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What does it mean to decolonize a garden?

“It is best just to accept what you have and not take from other people the things they have that you do not have …” — Jamaica Kincaid, “My Garden [Book],” 1999

Jamaica Kincaid delivered this statement in a chapter called The Garden in Winter, in which she explained she had to learn to accept the fact that in her adopted home of Vermont there is one season, winter, that she does not appreciate. Kincaid wrote, “… what I would really like is to have winter, and then just the area that is my garden would be the West Indies, but only until spring comes, the season I like best …”

Although this particular statement was made in the context of winter gardens, it embodies an idea that resonates throughout “My Garden [Book]” and throughout much of Kincaid’s works of fiction and nonfiction. It is the idea of counter-colonialism — rejecting the dual-pronged ideologies of racism and imperialism that have repeatedly justified “taking from other people the things they have that you do not have.”

Before reading Kincaid’s garden book, I was unaware of the close connection between planting and uprooting people in a place and planting and uprooting plants in that place. Yet I had only to pay closer attention to the word “colonize” to recognize that the root comes from the Latin “colere,” to cultivate land. Thus, to colonize a place is linguistically linked to the racist and imperialistic notions of “cultivating and civilizing” native peoples.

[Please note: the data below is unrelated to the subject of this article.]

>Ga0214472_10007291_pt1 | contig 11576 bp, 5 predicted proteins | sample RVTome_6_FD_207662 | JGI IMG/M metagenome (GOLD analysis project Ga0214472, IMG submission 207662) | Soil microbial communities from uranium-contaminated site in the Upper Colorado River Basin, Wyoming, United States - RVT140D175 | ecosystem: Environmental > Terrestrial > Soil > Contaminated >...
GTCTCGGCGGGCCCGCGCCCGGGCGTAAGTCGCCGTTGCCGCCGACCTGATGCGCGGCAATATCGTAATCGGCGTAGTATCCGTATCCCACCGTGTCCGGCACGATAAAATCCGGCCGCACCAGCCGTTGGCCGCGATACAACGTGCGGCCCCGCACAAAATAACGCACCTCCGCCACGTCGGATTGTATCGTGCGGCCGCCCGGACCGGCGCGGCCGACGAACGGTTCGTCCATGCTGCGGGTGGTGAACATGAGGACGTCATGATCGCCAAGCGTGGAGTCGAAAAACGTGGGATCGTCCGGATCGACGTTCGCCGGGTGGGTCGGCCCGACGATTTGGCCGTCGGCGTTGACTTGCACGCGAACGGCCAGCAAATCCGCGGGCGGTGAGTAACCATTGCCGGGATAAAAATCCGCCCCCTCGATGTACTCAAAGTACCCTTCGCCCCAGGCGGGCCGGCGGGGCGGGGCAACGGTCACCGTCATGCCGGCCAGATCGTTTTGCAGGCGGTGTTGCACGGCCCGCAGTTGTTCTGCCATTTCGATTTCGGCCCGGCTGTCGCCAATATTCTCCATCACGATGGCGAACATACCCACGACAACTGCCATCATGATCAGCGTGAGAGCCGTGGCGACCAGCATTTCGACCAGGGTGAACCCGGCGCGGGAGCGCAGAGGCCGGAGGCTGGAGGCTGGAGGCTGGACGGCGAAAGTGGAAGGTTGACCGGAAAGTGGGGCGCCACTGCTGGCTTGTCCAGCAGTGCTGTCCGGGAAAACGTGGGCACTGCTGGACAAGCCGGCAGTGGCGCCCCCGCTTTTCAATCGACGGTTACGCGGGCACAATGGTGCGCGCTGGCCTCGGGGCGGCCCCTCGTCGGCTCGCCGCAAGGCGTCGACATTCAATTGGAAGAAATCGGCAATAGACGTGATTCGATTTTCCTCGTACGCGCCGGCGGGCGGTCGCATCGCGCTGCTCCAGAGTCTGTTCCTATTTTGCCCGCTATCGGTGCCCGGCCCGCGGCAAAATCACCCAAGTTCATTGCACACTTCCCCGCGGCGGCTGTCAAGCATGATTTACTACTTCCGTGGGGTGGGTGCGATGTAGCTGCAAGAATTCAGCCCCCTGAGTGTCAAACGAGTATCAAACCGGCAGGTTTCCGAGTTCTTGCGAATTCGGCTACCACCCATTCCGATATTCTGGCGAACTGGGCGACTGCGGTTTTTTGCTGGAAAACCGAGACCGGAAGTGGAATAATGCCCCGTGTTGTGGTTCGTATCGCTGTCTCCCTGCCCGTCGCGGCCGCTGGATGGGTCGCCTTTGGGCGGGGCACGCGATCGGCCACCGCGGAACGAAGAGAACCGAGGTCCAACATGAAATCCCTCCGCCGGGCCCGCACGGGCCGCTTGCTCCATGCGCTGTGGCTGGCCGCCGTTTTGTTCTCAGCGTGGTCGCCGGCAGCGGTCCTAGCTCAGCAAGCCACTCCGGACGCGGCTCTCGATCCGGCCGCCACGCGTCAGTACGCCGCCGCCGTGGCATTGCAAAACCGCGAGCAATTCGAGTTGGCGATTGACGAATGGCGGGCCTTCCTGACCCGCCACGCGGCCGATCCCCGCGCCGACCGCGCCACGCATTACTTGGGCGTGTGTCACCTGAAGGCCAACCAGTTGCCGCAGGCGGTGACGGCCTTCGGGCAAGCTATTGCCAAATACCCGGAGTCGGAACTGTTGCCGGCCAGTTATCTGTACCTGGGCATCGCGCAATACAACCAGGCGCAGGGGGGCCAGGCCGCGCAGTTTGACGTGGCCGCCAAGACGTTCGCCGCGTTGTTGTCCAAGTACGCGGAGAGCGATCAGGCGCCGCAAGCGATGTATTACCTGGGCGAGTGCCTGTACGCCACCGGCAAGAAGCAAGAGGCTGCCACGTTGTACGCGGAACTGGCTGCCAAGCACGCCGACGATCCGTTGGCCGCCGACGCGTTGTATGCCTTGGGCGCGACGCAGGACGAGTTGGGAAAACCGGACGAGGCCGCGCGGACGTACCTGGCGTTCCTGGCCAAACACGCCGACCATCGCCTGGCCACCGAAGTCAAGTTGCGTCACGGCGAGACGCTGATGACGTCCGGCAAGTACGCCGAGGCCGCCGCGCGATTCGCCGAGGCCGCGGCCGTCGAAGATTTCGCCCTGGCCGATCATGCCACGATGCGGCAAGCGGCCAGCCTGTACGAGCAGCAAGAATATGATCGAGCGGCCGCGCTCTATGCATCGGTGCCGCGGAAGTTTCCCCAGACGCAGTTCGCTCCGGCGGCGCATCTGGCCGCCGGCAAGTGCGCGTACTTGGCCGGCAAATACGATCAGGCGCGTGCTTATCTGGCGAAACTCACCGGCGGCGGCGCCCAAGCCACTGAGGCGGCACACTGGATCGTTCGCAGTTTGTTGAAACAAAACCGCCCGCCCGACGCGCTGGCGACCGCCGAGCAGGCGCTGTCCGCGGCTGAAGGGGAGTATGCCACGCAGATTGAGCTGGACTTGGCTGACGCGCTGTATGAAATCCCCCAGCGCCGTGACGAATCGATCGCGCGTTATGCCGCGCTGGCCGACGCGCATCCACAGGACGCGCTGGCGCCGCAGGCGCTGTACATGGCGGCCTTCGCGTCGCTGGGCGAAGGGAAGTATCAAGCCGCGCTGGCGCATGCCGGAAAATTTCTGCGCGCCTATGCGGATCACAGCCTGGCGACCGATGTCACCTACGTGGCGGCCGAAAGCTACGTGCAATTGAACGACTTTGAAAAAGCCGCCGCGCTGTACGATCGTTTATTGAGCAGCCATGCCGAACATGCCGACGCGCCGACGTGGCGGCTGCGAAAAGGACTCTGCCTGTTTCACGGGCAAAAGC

In the Americas, as in other places all over the world, this has meant removing native peoples from their homelands, as well as removing the native plants that sustained them and local ecosystems.

On the Caribbean island of Antigua, where Kincaid grew up, the Taino population was removed through disease and violence and replaced by European colonists and enslaved Africans (Kincaid’s ancestors). Likewise, indigenous plants, such as the West Indian mahogany tree (Swietenia mahagoni), were cut down for mahogany exports and to make room for large plantations of sugarcane, a grass that is native to Asia.

Some of Antigua’s native plants, such as the wild plumeria (Latin name P. alba), were sent to England’s botanical gardens where they were renamed, studied and “improved” through hybridization. By the time Kincaid grew up on the island in the 1950s and ’60s, most Antiguans, including Kincaid, were more familiar with the plants that had been imported than with the plants that originated there.

The same story can be told in North America. In fact, native plant advocacy in the United States developed from increasing concerns about native species decline, disappearing wilderness areas and environmental degradation, all of which have resulted from colonial economic expansion. Gardeners who “de-colonize” their garden and landscape by uprooting nonnative plants and replacing them with native species often do so as a conscious response to botanical legacies of colonization.

(See the sidebar article about a study from Oregon State University Extension Service that reveals 10 native plants that support a large number of native pollinators.)

Yet it’s important to decolonize the gardener and not just the garden. For many gardeners, this means learning narratives about gardening and garden plants other than the narratives spun by European colonizers.